Assembly election results 2017: Here’s how global media reacted on Modi’s UP win
Latest News »
- IMA forms team to probe children’s death at Gorakhpur BRD Medical College
- India-focused offshore funds, ETFs see inflow of $4.6 billion in FY18 so far
- US designates Hizbul Mujahideen as foreign terrorist group
- Tata Motors eyeing electric vehicles market with great interest: Mukund Rajan
- 3rd Business Climate Summit to be held in New Delhi on 31 Aug and 1 Sept
New Delhi: Prime Minister Narendra Modi-led Bharatiya Janata Party’s (BJP) landslide victories and poll performance in the Uttar Pradesh and Uttarkhand legislative assembly elections 2017 have received diverse response in the international media. A recurring theme in the foreign media is that while the landslide electoral wins in these elections is an endorsement for Modi’s demonetisation move, the real challenge for the PM begins now.
Here’s how the global media has reacted:
■ The New York Times: “The rise of Western populists is now emboldening peers in Asia. Mr. Modi is bringing relative political stability to India, by fragmenting the opposition and concentrating power in his hands, thus shifting the driver of economic growth from the private sector to the state, and freeing himself to conduct radical economic experiments like his currency cleansing policy. And now with his election victory in India’s most populous state, his populist convictions are likely only to intensify,” writes Ruchir Sharma.
■ The Economist: “The capture of some 312 out of 403 seats in the state assembly of Uttar Pradesh was not merely a result of harder work, superior organisation and a more aggressive message. Indian pundits, a normally quarrelsome bunch, are virtually unanimous in crediting Mr Modi himself as the biggest vote-getter. Having won power in 2014 on a wave of hope for change, Mr Modi’s government had begun to lose momentum and the prime minister himself his aura of invincibility. In particular his abrupt move in November to scrap higher-denomination currency notes, which caused widespread hardship for little evident gain, raised doubts about Mr Modi’s competence. But now his hawa, meaning wind—as in a political tail-wind—is back. From one end of the Britain-sized state to another, voters proudly declared confidence that Modi-ji is the man to sort out India’s myriad woes.”
■ CNN: “At a time of global anger against elected leaders, India’s state elections represent a vote of confidence for the country’s Prime Minister, as well as a much-needed boost of morale. Modi had previously lost an important election in Bihar, a state which shares a similar voter base to Uttar Pradesh. Modi also suffered in recent months with the chaos and fallout from his demonetization move. With a cutback in consumer spending and economic activity, economists had predicted a fall of as much as one percentage point in India’s growth rate.”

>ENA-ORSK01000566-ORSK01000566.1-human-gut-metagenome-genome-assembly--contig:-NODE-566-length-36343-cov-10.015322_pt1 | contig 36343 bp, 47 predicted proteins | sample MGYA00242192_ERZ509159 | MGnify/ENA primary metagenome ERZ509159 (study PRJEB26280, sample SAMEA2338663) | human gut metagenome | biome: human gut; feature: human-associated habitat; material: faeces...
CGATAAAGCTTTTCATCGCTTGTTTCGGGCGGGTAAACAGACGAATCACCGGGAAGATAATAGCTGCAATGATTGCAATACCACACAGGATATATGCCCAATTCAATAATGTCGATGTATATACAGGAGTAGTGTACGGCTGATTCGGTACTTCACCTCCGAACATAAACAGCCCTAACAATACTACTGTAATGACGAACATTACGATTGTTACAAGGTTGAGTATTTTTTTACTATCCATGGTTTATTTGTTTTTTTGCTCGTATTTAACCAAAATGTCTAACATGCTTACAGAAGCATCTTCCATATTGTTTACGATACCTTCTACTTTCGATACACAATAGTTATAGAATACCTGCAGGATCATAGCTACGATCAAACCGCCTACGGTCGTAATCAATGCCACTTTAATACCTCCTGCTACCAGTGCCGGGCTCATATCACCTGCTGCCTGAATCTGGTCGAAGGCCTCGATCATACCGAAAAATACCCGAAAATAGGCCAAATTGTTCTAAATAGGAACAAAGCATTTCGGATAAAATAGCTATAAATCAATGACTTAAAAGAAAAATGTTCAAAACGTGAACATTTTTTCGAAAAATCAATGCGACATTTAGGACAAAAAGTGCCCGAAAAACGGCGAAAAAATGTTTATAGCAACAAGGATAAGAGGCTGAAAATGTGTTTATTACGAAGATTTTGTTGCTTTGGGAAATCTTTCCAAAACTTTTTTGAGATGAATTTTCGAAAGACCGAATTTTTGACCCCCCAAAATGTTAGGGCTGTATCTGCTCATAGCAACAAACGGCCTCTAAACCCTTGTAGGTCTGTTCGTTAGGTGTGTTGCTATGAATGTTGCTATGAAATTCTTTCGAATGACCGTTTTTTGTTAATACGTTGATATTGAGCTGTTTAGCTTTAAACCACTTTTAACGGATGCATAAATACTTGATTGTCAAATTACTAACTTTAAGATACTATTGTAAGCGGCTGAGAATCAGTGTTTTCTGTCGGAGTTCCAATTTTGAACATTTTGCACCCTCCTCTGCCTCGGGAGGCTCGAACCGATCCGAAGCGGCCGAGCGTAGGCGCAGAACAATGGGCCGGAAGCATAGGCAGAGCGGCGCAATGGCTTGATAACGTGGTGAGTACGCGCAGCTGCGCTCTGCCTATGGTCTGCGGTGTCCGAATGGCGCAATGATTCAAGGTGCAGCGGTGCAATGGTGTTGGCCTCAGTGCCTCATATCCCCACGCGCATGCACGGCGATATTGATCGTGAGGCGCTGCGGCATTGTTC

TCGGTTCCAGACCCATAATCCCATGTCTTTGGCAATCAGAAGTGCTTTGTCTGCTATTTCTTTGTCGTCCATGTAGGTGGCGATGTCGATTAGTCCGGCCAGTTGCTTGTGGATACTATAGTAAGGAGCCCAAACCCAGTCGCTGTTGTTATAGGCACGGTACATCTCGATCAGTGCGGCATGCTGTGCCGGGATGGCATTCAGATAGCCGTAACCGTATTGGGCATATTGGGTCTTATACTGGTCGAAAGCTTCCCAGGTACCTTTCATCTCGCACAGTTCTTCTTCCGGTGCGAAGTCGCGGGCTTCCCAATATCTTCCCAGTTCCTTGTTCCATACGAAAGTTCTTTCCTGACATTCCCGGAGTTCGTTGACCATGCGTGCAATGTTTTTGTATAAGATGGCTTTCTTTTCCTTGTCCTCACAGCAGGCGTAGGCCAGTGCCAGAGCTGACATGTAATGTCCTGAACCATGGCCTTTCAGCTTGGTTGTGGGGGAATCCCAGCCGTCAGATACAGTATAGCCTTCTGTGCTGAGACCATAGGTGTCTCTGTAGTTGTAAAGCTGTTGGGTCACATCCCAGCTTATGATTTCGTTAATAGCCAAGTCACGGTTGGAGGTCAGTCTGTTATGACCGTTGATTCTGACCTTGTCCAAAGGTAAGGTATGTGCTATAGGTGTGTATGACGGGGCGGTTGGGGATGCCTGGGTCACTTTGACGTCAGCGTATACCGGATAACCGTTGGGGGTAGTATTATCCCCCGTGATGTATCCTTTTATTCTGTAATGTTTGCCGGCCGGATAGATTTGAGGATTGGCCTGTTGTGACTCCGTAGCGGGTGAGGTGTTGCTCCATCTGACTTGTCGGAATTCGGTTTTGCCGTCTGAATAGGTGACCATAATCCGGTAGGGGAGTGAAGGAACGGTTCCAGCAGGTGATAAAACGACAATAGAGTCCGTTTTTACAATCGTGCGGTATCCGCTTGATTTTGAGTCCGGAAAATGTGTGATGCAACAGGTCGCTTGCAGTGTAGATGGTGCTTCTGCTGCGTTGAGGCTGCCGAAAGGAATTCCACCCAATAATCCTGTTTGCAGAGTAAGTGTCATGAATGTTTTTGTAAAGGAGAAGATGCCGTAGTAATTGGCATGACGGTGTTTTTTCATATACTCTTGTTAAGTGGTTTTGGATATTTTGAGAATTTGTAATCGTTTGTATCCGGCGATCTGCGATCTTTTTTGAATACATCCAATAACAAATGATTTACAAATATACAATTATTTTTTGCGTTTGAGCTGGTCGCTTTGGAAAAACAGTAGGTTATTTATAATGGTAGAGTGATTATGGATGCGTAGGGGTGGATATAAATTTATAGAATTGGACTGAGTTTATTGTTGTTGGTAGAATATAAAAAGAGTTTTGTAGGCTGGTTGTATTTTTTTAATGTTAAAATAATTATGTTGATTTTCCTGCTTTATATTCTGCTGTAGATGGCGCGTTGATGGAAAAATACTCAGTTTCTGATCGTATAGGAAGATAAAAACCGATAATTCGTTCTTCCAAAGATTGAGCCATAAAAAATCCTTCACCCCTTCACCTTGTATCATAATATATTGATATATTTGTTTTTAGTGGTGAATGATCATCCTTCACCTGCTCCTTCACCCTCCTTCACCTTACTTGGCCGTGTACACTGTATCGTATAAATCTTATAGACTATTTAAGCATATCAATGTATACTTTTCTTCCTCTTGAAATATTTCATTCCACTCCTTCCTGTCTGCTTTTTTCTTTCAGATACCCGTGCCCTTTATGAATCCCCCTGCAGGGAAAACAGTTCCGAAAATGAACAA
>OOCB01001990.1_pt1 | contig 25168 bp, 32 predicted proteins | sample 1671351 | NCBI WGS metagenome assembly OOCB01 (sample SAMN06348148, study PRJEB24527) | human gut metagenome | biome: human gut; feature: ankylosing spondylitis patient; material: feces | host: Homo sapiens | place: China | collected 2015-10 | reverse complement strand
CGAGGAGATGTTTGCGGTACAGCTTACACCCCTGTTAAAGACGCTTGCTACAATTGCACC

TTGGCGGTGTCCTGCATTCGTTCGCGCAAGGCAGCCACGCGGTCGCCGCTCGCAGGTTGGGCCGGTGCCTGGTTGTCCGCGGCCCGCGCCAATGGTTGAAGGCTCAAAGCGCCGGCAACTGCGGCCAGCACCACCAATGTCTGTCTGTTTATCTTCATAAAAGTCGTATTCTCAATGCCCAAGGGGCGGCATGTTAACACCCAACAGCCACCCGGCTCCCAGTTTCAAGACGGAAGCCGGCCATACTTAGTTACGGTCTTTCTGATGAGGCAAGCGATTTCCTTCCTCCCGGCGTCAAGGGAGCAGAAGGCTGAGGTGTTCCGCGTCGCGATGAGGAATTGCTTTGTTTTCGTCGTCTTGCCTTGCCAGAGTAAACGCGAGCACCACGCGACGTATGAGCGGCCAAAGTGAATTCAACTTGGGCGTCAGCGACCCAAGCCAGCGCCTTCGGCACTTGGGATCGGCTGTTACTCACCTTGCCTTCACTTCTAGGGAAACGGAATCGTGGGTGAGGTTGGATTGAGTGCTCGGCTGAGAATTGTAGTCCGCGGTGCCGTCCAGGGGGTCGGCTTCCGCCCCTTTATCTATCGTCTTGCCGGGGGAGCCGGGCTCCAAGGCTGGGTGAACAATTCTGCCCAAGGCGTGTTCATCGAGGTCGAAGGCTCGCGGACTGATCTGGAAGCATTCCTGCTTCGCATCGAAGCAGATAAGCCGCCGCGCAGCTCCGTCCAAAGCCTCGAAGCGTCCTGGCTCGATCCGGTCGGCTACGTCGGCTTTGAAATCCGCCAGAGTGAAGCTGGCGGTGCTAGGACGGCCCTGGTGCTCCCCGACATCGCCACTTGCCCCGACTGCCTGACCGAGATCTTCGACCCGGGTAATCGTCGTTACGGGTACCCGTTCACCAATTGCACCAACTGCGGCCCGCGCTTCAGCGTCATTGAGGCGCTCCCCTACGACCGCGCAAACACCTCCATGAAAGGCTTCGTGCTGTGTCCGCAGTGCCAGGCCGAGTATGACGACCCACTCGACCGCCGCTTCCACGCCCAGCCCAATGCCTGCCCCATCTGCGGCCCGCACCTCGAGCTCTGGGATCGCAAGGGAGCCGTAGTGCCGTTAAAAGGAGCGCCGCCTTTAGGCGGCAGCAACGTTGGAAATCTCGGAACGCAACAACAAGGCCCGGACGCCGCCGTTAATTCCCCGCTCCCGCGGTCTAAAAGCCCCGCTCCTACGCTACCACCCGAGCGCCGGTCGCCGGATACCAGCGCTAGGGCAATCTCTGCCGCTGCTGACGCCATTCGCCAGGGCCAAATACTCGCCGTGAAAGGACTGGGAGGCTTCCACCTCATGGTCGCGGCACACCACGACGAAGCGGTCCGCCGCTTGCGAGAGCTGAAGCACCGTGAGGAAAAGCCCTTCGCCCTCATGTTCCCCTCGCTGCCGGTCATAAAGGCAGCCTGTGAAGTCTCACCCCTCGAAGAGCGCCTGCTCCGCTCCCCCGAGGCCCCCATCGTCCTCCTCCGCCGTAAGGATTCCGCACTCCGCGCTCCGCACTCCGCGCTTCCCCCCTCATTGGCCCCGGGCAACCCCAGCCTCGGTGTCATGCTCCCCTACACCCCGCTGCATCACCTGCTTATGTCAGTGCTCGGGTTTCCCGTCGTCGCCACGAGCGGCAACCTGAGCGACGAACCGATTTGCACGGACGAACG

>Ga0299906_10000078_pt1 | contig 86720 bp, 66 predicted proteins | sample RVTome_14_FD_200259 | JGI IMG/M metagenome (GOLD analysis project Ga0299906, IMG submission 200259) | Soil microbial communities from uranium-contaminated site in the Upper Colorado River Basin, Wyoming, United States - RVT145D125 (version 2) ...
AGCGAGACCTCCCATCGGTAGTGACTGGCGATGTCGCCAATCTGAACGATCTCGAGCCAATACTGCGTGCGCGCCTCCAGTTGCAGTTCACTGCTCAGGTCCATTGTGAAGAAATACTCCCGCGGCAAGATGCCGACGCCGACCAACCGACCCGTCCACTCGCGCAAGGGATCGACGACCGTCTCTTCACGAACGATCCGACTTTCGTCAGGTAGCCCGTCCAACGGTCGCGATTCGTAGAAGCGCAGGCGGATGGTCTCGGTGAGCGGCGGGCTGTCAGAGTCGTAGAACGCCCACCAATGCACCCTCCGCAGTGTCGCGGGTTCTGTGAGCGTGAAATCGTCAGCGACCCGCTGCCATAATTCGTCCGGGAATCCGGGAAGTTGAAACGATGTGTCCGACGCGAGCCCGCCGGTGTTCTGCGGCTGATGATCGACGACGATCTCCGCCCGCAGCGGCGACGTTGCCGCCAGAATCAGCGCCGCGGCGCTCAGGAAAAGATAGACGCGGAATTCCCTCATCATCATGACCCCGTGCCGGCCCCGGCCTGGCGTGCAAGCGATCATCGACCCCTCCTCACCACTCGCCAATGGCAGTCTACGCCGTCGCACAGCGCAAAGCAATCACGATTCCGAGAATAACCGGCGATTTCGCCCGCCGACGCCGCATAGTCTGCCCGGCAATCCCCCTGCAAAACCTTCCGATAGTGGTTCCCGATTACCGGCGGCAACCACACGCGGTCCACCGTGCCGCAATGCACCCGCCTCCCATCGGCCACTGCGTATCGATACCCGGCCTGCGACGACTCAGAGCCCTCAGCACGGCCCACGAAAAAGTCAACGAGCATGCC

■ BBC: “The balance of power in India has now decisively swung in favour of the BJP, and reinforces the party’s position as the central pole in India’s politics. The win in Uttar Pradesh—and in the Himalayan state of Uttarakhand—means the BJP now rules more than a dozen of India’s 29 state legislatures. Also, the party appears to have successfully forged a coalition of upper, middle-ranking and lower castes to be able to manipulate the social arithmetic of Indian elections. It has also avoided being seen as doling out reckless patronage to a caste or group—the bane of Mr Yadav’s defeated party in Uttar Pradesh. Thirdly, midway through his first term, Mr Modi becomes the front-runner in the 2019 general elections for a second term in power.”
■ Xinhua: A close look at the elections in these five states suggest anti-incumbency factor has played a key role in the final results as no party has managed to retain their states.
■ The Straits Times: The huge victory notched by Prime Minister Narendra Modi’s party in India’s most populous state showed its success in expanding beyond its traditional upper-caste and middle-class supporters and consolidating the Hindu vote.
■ Nikkei Asian Review: “With the ruling party in a commanding position India’s cumbersome democratic system will no longer be an excuse for lagging economic growth. Business leaders and the Indian National Congress, the former ruling party, previously cited the vagaries of politics in the world’s largest democracy to excuse stalled reforms and justify India’s modest growth rates when compared with China.”